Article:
Where to start? This is one of those books that half the world has read (or seen on TV) and everyone has heard of and has an opinion on. The basic premise is the traditional one for any portal story – a modern-era character who steps into the past and has to survive/adjust/get home. Nothing original there. The twist here is that the story starts in 1945, with Claire Randall on a second honeymoon with her husband in Scotland, the idea being to get reacquainted after wartime separation. As with any portal story, this part is way, way too long (actually, the whole book would be improved by being cut in half, but no matter). I didn’t develop any connection with husband Frank, so I didn’t much care when Claire left him behind, and her desire to get back to him never quite rang true.
The Scotland of 1743, where Claire ends up, is far more interesting, and much of the historic detail seemed quite authentic to me. The characters – not so much. All these braw Scots warriors, honed in clan wars and battles with the English, treated Claire with astonishing gentleness, as if she were an honoured guest instead of a woman found (apparently) screwing an English soldier. In the real world, I suspect she’d have been raped and/or killed pretty smartly. But no, they take her back to their castle where, even though they believe she’s a spy, they put her in charge of doctoring the residents. Now that’s just asking for a mass poisoning. And she sets about being all perky modern woman, instead of keeping her stupid head down.
And then there’s the hot young Scotsman, Jamie. Again, he’s terribly gentlemanly and, even though all the maidens have the hots for him, he’s still a virgin. Hahahaha! Yeah, right. But lucky Claire is forced to marry him, because reasons. And then the sex breaks out and the book goes to hell in a handcart. Now, I have no problem with sex in books, even quite large quantities of it, as here – frankly, they go at it like rabbits, and never mind about poor old left-behind-in-the-future Frank. That’s OK. A bit less rutting and a bit more plot wouldn’t have gone amiss, but it’s not really a problem. Well, OK, a lot less rutting. It did get repetitive after a while.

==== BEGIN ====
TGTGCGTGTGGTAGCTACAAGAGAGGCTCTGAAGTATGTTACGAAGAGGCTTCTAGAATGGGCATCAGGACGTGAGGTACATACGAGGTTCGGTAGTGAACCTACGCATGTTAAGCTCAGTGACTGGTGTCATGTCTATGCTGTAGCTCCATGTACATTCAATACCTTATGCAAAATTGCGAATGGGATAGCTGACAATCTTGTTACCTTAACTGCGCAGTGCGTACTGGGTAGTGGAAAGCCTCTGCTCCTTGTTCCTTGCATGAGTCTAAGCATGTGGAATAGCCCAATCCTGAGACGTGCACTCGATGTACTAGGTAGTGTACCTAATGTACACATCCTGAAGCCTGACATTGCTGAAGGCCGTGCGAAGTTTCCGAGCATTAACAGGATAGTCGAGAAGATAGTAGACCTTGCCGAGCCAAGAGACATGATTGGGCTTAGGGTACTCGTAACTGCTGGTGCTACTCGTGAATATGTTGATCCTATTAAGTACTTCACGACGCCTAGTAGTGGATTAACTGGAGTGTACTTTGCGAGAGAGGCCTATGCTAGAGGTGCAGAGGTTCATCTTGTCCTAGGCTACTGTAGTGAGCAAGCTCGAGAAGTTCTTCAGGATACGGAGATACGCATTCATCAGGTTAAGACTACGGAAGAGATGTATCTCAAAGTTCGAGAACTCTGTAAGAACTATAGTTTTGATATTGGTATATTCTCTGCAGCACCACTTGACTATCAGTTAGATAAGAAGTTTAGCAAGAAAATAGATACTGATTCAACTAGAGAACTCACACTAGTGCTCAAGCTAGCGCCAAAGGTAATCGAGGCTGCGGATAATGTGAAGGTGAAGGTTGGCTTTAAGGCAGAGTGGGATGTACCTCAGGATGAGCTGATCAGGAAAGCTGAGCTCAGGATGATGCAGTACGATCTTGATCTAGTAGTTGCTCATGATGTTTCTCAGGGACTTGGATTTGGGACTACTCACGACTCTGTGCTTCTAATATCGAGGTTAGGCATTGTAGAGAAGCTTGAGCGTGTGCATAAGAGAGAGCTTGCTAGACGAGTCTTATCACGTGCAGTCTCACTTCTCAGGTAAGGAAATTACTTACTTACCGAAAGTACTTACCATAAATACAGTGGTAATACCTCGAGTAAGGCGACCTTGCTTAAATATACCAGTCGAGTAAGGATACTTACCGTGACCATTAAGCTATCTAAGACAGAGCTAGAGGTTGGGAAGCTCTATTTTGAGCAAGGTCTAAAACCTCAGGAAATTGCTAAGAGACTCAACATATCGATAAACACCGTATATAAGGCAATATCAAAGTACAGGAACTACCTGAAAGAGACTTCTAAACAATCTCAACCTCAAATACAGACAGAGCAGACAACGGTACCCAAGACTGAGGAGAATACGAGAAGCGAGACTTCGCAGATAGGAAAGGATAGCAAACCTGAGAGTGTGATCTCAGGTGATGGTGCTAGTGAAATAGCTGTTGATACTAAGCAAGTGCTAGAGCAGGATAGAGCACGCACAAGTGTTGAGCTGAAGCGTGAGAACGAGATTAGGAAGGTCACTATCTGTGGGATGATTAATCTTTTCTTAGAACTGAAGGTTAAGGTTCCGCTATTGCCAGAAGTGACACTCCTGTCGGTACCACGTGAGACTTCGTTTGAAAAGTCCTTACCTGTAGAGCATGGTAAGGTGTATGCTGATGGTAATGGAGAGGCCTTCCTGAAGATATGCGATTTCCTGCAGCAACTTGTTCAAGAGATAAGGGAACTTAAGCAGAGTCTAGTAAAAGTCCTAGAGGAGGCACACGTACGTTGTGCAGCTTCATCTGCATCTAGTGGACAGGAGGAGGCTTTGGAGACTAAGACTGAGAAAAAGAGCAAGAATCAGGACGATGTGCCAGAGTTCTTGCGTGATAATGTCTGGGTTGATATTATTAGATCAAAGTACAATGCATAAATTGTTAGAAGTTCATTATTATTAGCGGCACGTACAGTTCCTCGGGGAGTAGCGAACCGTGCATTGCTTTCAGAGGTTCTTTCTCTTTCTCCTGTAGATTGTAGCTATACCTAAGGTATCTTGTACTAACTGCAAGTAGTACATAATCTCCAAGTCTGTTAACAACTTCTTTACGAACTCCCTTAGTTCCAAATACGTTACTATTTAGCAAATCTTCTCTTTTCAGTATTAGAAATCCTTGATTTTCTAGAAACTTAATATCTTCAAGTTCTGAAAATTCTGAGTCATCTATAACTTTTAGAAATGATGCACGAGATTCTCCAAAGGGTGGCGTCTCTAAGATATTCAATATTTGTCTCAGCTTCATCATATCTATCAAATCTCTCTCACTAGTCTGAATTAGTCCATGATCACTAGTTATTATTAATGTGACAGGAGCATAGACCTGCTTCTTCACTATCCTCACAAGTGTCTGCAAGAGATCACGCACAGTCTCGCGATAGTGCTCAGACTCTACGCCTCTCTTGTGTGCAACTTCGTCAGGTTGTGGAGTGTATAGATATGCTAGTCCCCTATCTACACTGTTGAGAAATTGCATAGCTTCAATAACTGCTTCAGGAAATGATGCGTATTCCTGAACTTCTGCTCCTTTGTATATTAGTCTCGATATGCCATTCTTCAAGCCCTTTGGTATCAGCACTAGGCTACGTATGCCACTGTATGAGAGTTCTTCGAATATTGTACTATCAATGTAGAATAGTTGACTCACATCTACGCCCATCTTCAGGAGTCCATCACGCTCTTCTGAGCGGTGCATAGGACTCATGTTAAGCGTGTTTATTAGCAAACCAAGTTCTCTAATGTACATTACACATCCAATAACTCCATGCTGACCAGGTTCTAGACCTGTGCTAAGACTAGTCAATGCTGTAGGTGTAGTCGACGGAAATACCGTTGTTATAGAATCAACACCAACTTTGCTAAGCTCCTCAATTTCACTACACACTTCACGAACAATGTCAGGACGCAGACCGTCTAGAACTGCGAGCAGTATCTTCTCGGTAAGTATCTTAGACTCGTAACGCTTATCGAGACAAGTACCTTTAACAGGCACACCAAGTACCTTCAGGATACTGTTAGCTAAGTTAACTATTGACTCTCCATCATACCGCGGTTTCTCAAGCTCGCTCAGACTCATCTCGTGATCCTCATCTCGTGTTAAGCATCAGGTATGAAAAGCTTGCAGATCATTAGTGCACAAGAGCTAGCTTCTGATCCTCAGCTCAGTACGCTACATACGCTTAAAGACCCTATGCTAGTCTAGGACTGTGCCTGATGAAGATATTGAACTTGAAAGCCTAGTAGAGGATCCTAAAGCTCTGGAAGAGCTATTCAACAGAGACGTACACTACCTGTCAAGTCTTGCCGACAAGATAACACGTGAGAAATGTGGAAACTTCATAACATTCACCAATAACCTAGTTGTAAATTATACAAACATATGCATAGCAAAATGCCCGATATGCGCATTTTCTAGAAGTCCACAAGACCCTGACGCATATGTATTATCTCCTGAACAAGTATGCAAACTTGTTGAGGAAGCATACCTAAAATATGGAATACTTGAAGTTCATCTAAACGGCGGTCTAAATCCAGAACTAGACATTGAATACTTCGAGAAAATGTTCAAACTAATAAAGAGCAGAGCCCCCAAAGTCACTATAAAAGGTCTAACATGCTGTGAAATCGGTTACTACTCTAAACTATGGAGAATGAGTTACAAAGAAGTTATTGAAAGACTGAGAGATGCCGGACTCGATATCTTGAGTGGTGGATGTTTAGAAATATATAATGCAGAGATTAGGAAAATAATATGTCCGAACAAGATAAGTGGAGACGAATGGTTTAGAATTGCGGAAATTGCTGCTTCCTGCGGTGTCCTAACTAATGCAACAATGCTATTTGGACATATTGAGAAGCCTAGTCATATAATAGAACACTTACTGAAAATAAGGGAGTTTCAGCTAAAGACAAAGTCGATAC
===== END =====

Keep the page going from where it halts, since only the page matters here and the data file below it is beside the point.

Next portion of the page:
No, what I really disliked was the amount of violence and gory stuff in the book. Every chapter, it seemed, had another skirmish, and another graphically-described wound for Claire to stitch up with her twentieth century skills (how lucky that she was a nurse!). And by the time I got to the halfway point, and the sex and violence were getting a bit mixed up together, things got too murky for my taste. I know from reviews and a bit of skimming that all of that gets worse, so I gave up on it at that point. Nicely written, and the history seems accurate, as far as I can tell, but it wasn’t my cup of tea. One star for a DNF.